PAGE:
Causes of sexsomniaCauses of sexsomnia

Some researchers think the causes of sexsomnia could be exhaustion, alcohol, drugs, anxiety, or poor sleeping conditions. And sharing a bed with someone, although it ‘shard to ignore that one altogether. So, we can only assume that attempting to cope with extreme stress by taking drugs, partying until the early hours, and getting into bed with your friend who has an uncomfortable mattress is a terrible idea and not a healthy coping mechanism. You learn something new every day.

Even though it’s notoriously difficult to research sexsomnia, a few cases have been found. And I’ll tell you now, it doesn’t Endwell. The first case of sexsomnia was reported as recently as 1986. That could be because humans are getting progressively hornier over time, but most likely it’s just because nobody thought it worthwhile to report it before then. I mean, what person in their right mind would ring up their doctor after they masturbated in their sleep? You’d just shrug it off and go about your day, wouldn’t you?

Even now, only 194 cases have ever been reported, and there’s very little information available about most of them. But in 2017, one man in the UK was successfully diagnosed after ending up in hot water with both his current his and ex-girlfriend. We don’t know his actual name, so let’s call him Bob. First, Bob crashed at his ex-girlfriend’s house one night. It’s not a good idea at the best of times, but in fairness to him, they had a kid together. What could go wrong, right? Turns out, a lot can go wrong. Bob woke up to find his ex-screaming at him, accusing him of rape. He was confused and alarmed, believing he’d done nothing of the sort, but decided it was best to leave promptly and let her calm down. It was probably a bad call to not talk it out and investigate further because the incident ended with him being accused of rape and convicted as guilty by the jury. Still, Bob didn’t understand what had happened and believed he was innocent.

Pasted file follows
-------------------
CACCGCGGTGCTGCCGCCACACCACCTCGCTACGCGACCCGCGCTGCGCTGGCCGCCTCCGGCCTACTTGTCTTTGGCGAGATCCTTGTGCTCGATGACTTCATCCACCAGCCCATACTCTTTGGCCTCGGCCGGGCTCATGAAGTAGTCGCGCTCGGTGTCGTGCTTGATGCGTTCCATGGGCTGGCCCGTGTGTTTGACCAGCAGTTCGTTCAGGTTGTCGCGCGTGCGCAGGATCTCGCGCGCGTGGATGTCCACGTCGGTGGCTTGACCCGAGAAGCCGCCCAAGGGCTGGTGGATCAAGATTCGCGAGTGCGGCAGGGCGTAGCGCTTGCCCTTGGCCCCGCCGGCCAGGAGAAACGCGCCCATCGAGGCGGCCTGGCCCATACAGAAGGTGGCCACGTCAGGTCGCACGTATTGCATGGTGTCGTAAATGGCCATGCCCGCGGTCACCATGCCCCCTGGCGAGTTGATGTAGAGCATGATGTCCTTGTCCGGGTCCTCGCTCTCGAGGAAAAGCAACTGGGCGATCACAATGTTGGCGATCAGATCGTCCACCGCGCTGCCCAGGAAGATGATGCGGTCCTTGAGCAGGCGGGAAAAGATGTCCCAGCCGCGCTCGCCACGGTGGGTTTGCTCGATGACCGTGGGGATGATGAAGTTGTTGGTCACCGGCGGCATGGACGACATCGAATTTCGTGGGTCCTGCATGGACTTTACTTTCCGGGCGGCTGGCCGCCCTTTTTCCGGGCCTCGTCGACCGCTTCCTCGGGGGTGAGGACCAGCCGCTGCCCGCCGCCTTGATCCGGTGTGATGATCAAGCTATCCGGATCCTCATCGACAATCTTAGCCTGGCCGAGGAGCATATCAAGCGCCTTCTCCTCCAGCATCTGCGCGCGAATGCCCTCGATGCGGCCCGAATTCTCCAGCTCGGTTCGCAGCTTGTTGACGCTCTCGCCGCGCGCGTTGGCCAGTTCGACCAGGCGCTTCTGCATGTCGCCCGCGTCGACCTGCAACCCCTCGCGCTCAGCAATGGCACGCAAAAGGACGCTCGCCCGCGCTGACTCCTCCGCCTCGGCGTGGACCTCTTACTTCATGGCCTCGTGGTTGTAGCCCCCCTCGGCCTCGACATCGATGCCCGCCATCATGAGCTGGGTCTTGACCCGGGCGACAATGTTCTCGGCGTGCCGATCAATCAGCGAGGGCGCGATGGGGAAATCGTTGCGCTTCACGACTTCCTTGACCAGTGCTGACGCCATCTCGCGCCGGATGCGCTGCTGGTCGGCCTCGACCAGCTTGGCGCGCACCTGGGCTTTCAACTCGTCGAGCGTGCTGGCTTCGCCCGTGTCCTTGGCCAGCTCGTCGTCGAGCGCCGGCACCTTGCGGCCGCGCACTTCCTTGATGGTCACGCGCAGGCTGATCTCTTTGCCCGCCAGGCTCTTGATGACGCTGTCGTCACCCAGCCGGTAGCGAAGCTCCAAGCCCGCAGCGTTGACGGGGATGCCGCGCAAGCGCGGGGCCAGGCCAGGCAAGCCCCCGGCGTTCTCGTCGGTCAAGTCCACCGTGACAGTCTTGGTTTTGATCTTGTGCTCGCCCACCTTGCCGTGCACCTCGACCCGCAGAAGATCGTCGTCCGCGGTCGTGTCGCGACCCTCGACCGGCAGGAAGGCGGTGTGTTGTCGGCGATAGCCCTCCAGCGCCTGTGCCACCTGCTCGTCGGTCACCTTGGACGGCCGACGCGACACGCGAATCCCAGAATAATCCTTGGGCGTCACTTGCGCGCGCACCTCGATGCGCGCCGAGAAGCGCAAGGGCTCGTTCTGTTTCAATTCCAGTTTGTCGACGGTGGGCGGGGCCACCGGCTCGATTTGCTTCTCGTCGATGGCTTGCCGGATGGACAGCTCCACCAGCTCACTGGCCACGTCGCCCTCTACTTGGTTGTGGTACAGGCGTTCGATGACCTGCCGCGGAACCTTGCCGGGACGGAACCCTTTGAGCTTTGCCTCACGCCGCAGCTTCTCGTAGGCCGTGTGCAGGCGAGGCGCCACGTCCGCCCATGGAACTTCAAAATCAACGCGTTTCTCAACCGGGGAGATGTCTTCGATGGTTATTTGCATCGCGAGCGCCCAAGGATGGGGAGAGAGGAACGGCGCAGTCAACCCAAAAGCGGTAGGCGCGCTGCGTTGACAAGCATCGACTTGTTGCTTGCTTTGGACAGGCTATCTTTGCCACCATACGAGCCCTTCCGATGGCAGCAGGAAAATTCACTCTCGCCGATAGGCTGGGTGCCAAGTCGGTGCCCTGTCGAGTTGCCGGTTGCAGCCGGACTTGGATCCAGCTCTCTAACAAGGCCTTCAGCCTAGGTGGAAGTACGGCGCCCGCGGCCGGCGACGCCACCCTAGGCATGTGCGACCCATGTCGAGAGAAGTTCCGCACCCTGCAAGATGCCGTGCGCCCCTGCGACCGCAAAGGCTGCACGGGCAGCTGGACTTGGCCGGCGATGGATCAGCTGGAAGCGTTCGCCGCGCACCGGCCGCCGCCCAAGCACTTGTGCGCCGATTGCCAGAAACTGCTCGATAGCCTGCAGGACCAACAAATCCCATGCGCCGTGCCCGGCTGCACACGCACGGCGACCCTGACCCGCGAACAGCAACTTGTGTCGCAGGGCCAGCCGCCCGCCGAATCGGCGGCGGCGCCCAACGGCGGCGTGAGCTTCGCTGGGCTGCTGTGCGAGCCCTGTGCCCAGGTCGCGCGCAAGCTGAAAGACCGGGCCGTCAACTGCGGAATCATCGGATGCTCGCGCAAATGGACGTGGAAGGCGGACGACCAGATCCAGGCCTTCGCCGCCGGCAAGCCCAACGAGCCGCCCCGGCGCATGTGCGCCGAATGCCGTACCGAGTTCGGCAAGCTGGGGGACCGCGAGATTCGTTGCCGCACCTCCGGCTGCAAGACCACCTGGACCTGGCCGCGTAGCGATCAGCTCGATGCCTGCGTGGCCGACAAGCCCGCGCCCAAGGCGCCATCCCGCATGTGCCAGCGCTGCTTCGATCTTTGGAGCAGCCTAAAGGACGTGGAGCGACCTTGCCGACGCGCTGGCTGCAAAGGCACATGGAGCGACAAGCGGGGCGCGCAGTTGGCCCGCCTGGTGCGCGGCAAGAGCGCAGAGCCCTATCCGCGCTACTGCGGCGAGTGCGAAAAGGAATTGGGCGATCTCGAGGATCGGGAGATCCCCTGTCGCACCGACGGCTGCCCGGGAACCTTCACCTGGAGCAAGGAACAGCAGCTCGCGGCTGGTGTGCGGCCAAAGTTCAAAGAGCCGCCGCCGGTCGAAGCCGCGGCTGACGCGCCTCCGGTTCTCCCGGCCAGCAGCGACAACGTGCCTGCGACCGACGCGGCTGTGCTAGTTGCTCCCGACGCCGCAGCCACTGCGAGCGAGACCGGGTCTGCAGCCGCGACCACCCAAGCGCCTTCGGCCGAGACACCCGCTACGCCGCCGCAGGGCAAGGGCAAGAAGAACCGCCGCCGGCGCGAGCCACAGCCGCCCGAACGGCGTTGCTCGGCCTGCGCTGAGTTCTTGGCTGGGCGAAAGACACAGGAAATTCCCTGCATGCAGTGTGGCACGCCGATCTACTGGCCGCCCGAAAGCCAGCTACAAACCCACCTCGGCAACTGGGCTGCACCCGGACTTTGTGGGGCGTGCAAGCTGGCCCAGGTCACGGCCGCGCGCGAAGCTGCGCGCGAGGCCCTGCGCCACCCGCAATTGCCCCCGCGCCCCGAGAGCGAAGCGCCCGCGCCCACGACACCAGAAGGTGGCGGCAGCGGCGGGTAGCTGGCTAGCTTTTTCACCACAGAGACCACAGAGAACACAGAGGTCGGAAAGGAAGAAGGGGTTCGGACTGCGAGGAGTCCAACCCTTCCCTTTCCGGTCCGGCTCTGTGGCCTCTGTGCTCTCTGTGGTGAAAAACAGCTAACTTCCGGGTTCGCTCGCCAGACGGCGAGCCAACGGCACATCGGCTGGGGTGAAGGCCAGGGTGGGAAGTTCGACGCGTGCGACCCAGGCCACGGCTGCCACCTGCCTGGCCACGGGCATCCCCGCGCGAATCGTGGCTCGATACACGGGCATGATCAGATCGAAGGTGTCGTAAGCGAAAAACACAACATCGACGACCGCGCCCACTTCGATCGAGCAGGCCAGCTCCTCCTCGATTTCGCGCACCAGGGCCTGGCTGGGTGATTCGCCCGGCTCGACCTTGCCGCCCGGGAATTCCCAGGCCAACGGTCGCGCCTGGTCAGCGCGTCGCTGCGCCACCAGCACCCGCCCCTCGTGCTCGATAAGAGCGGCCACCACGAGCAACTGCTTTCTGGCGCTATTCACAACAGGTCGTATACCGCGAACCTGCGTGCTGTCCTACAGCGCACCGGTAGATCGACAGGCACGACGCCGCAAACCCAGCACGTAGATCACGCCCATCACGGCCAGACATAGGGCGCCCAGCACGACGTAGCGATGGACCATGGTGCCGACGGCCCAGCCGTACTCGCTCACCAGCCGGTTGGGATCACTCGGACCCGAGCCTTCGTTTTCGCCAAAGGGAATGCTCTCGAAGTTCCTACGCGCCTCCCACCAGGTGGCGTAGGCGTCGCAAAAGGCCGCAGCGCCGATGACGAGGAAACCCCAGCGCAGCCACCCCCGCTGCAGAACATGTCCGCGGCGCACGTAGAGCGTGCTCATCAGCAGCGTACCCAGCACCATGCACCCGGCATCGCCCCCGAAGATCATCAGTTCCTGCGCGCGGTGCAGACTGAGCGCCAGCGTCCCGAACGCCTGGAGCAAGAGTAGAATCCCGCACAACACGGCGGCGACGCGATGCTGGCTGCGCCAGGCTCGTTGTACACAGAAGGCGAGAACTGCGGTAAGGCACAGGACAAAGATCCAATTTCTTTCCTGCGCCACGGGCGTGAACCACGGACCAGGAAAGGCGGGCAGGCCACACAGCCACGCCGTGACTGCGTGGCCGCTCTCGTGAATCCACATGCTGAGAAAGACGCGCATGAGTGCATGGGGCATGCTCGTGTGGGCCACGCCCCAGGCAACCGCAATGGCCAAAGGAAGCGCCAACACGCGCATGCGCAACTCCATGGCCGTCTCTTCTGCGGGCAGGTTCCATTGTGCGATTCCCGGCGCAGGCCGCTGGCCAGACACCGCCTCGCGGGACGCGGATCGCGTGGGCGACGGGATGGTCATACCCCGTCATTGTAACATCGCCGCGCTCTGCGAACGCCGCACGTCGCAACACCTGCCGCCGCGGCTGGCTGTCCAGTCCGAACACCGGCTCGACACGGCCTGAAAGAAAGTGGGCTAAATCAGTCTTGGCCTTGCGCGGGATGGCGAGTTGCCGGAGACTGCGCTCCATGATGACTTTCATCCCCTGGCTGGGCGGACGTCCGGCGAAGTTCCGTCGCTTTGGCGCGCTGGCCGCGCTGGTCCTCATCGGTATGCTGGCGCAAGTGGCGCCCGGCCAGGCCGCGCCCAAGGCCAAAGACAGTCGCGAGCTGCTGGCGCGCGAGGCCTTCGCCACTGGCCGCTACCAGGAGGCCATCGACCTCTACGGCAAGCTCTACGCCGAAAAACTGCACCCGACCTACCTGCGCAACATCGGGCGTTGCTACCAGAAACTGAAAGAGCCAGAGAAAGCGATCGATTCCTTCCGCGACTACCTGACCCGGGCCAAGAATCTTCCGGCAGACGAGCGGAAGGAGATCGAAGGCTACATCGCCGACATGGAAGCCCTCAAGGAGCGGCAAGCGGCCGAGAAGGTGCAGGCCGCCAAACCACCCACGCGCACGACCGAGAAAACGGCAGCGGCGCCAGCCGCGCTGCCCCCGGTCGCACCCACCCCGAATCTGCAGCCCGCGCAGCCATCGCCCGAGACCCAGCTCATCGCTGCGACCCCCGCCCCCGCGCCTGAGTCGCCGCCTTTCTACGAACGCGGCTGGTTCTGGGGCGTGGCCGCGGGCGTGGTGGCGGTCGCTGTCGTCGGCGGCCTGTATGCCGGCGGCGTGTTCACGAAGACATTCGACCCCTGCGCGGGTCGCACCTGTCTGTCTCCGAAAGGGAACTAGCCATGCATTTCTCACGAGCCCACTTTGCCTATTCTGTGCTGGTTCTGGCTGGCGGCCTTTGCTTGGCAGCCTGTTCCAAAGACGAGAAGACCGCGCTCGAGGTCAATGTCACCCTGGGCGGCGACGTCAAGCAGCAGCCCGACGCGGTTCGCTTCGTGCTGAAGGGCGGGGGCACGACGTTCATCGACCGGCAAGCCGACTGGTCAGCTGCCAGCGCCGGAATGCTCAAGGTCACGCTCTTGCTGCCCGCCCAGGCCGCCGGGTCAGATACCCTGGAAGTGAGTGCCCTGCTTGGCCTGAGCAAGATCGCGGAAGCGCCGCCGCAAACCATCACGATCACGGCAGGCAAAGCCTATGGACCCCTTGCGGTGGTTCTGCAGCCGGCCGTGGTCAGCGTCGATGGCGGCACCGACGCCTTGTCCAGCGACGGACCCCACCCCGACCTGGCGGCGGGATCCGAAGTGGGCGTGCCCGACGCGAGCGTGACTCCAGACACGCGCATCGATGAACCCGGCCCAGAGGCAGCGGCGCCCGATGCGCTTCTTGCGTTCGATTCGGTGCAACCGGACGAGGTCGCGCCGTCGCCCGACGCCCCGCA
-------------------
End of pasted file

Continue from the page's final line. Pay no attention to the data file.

Then, a similar pattern happened with his next girlfriend. The first night they slept in the same bed, she was annoyed to find him fondling her and thrusting in the middle of the night, but brushed it off and said nothing. Then, another night, after a boozy party, she was woken up in the middle of the night by her boyfriend roughly trying to penetrate her through her underwear. She shouted at Bob angrily, angry that he would wake her up and have such little respect for her boundaries. It was so out of character, too — he was usually so gentle and thoughtful. Much to her surprise, Bob seemed taken aback, confused, and denied anything had happened. Was he an evil gaslighting genius, or was there something even stranger going on here? Bob saw a doctor, who pointed to the rare disease of sexsomnia. Suddenly, everything made sense. He wasn’t a forgetful sexual predator — he’d literally been sleeping throughout all the incidents. To verify it really was sexsomnia, the doctor referred him to a sleep clinic in London where he could be monitored. The researchers put electrodes to his scalps as he slept to monitor his brain activity and found some surprising results. During the incidents, Bob was effectively both awake and asleep at the same time.

The sleep cycle of regular people was out the window — there were both the slow brainwaves associated with deep sleep and the fast rhythms and brain waves associated with being awake.  They diagnosed him with sexsomnia. Another man from Scotland was cleared of rape charges after doctors diagnosed him with sexsomnia, but it’s still a legal gray area for now. Now, check out our videos about why everything you know about sleep is wrong and what your bad dreams say about you.